As root, create a user:
# useradd -g users -m -s /bin/bash apache_mod_perl # passwd apache_mod_perl
Login as the new user, then:
$ mkdir bin lib perl_modules $ wget http://search.cpan.org/CPAN/authors/id/L/LD/LDS/CGI.pm-3.25.tar.gz $ tar xfz CGI.pm-3.25.tar.gz $ cd CGI.pm-3.25/ $ perl Makefile.PL PREFIX=$HOME $ make && make install
Add the following line to .bash_profile:
export PERLLIB=$PERLLIB:$HOME/lib/perl5/5.8.6:\ $HOME/lib/perl5/site_perl/5.8.6"
$ mkdir -p $HOME/.cpan/CPAN $ cp /usr/lib/perl5/5.8.6/CPAN/Config.pm .cpan/CPAN/ $ vi .cpan/CPAN/Config.pm
Edit the file and change all paths with 'home' in them to the home directory of the current user (apache_mod_perl). Also change line:
'makepl_arg' => q,
'makepl_arg' => q[PREFIX=/home/apache_mod_perl],
Save and exit, and install any additional Perl modules your application needs. In our case, we typed:
perl -MCPAN -e shell cpan> install XML::Simple IPC::Cache Exit the cpan shell.
$ mkdir ~/src $ cd ~/src $ wget http://ftp.bit.nl/mirror/slackware/slackware-10.2/source/n/apache/apache_1.3.33.tar.gz $ wget http://perl.apache.org/dist/mod_perl-1.0-current.tar.gz $ tar xfz apache* $ tar xfz mod* $ cd mod* $ perl Makefile.PL PREFIX=$HOME APACHE_PREFIX=$HOME/apache \ APACHE_SRC=../apache_1.3.33/src DO_HTTPD=1 USE_APACI=1 EVERYTHING=1 $ make && make install && cd ../apache_1.3.33/ && make install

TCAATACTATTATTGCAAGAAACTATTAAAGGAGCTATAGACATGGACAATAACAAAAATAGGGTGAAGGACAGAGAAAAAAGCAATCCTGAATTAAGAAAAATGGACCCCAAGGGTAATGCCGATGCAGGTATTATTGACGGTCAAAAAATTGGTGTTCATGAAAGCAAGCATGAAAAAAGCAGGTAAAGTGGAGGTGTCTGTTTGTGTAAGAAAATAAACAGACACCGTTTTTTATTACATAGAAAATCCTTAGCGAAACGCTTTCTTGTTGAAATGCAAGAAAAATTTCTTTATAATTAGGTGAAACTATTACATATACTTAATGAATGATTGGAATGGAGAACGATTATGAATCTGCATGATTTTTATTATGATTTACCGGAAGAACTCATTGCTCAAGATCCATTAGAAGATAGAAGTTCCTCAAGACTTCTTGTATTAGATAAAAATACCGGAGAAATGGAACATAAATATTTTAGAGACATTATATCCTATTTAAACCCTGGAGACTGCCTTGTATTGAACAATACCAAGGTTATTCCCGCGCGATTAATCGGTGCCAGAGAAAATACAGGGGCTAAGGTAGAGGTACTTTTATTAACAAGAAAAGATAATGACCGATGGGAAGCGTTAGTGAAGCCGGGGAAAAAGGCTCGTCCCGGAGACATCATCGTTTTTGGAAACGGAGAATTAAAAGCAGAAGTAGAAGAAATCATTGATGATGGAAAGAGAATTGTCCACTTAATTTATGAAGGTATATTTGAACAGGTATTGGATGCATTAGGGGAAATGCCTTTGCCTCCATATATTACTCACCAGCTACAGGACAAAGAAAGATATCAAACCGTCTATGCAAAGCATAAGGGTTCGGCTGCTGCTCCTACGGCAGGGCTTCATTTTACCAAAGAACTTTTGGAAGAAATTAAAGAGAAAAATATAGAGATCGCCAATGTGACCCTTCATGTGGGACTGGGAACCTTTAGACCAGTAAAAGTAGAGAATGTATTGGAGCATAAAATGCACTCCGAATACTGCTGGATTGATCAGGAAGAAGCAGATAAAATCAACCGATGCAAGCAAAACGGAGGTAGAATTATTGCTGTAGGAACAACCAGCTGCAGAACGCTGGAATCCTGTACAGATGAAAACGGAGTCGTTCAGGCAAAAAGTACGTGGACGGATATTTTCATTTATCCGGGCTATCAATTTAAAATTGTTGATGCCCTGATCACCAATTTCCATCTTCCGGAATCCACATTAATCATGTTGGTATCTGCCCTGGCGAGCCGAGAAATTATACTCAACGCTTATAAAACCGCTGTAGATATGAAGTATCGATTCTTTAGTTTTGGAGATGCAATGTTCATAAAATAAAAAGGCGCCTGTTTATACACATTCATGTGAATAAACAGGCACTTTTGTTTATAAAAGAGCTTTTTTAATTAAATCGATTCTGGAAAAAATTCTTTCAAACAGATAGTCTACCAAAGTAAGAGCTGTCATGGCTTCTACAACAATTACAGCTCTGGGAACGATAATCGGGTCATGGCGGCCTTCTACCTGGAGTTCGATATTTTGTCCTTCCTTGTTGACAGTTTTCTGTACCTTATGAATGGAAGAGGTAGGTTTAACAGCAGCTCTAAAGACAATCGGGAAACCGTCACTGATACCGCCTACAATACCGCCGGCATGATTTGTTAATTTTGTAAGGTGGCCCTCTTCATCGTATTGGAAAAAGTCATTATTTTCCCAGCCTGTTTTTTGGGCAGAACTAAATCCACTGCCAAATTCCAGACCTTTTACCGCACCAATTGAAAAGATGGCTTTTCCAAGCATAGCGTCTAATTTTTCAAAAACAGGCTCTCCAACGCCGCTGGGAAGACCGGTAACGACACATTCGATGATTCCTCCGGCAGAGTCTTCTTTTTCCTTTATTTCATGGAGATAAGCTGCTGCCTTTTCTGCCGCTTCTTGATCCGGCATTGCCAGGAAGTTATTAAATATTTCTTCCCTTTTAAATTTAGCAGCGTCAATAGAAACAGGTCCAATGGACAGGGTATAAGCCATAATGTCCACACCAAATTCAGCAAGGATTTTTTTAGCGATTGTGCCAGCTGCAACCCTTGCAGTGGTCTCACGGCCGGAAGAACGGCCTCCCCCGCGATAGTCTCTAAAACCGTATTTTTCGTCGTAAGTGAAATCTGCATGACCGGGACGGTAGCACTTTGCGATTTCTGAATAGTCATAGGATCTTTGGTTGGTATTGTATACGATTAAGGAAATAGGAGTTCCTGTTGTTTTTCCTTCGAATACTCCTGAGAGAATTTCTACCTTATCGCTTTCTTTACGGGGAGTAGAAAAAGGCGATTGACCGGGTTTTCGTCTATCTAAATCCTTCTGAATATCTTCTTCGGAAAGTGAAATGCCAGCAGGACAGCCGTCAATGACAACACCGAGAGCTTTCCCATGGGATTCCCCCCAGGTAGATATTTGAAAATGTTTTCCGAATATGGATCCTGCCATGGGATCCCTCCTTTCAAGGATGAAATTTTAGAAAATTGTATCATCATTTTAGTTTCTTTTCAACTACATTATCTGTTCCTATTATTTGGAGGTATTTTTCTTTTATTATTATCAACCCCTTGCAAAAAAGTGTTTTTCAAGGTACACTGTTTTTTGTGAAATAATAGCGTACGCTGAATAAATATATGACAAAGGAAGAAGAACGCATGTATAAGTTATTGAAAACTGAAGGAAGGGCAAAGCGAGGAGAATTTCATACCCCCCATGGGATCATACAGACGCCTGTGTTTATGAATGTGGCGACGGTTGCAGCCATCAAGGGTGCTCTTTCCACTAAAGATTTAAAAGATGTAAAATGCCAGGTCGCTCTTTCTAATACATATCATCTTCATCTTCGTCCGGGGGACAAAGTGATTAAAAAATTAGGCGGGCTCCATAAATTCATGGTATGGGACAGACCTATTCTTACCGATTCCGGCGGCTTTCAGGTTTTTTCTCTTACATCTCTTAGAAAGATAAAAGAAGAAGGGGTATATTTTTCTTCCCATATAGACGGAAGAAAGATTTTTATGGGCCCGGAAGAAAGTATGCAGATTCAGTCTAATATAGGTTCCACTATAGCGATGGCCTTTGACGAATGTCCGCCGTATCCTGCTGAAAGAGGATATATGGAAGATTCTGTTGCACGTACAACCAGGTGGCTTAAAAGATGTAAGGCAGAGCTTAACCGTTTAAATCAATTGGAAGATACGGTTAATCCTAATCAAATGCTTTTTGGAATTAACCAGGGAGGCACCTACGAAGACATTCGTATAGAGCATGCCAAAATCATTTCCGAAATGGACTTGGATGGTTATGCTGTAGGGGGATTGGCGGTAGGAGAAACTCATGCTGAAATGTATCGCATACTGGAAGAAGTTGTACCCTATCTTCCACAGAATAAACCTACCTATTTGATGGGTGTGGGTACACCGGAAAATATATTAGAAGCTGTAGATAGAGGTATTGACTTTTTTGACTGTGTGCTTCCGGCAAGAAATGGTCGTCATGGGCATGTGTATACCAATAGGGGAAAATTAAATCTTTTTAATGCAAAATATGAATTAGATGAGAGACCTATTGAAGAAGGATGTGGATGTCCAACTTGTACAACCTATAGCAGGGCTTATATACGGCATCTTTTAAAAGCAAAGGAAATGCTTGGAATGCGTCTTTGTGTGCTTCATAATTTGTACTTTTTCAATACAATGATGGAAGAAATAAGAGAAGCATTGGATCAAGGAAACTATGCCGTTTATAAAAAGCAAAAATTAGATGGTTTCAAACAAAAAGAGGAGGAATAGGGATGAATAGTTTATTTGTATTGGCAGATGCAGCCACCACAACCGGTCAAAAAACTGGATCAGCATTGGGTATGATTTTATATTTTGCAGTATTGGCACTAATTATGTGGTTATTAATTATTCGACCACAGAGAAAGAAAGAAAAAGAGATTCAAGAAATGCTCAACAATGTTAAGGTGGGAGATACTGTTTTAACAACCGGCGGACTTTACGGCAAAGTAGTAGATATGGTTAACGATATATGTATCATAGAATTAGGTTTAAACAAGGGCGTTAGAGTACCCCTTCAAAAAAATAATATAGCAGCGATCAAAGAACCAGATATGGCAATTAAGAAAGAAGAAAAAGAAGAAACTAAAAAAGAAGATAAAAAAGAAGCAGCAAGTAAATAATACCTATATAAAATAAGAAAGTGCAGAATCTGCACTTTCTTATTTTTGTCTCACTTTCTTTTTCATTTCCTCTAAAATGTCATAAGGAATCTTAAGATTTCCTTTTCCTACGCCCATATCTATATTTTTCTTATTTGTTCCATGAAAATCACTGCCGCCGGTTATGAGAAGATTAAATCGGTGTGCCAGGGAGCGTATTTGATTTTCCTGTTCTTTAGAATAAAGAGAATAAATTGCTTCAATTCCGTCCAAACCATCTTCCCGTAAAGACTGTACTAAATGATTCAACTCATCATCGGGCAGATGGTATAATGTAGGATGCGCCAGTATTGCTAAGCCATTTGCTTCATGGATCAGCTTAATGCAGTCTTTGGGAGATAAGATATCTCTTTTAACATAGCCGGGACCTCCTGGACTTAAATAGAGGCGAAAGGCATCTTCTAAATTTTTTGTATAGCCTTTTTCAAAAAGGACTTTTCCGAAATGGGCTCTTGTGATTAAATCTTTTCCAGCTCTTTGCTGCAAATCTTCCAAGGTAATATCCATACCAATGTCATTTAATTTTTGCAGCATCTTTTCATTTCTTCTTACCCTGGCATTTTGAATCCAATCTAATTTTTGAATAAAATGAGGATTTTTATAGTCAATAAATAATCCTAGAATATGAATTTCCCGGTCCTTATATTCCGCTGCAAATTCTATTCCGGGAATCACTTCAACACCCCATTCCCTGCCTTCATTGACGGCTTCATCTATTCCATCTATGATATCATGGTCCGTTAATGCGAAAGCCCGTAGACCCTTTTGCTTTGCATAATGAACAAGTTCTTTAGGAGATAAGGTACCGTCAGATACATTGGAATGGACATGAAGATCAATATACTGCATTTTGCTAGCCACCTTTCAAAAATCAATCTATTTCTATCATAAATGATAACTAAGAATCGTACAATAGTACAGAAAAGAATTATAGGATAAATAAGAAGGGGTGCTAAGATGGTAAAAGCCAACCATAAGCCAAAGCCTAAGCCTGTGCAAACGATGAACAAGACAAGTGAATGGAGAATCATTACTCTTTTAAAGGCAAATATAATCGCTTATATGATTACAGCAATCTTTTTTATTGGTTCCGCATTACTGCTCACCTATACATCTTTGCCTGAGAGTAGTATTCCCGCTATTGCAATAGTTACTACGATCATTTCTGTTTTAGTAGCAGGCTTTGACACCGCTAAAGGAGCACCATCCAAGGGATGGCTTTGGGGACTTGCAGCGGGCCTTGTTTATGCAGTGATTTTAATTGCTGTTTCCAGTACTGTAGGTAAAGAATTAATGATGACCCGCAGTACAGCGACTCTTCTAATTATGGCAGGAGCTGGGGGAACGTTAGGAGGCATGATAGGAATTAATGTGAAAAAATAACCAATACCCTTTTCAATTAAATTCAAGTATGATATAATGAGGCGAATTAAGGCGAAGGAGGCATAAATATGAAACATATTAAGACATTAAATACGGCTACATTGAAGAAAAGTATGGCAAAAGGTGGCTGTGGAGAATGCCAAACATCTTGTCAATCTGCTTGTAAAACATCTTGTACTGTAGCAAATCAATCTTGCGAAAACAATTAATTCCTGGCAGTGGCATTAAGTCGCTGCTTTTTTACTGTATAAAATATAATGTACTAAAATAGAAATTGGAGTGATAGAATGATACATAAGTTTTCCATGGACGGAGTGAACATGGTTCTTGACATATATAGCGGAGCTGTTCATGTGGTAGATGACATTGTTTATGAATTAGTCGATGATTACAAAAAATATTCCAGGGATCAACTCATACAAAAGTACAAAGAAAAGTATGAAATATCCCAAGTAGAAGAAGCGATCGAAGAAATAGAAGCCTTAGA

Now edit /home/apache_mod_perl/apache/conf/httpd.conf and:
Save, exit and edit ~/.bash_profile. Add the following line:
Logout and login. Type:
$ apachectl start $ cat apache/logs/error_log
It should say something like:
"Apache/1.3.33 (Unix) mod_perl/1.29 configured"
You want users to be able to execute Perl scripts. Edit ~/apache/conf/httpd.conf and add the following lines at the end (only do this if you know each and every option below and understand the security risks):
# Line below checks all modules for changes, only necessary for development PerlModule Apache::StatINC <Directory /home/*/public_html> Options MultiViews Indexes FollowSymlinks ExecCGI <Files *pl> SetHandler perl-script PerlHandler Apache::Registry Options ExecCGI FollowSymLinks allow from all PerlSendHeader On # Line below checks all modules for changes, only necessary for development PerlInitHandler Apache::StatINC </Files> </Directory>
To set the directory for modules:
<Directory /home/someuser/public_html> PerlSetEnv "PERL5LIB" "/home/someuser/src/project/perl/lib" </Directory>
Restart apache with:
$ apachectl restart
Go to http://localhost:8080/someuser/thescript.pl and be astounded.
Note: these steps are obsolete. In the comments, McDutchy points out a much easier way. This is much less work and also doesn't require any packages to be reinstalled.
Slackware 10.2 doesn't include mod_perl. To install this package while staying as close to the original Slackware installation, we're going to compile mod_perl using the patched Apache that's particular to Slackware.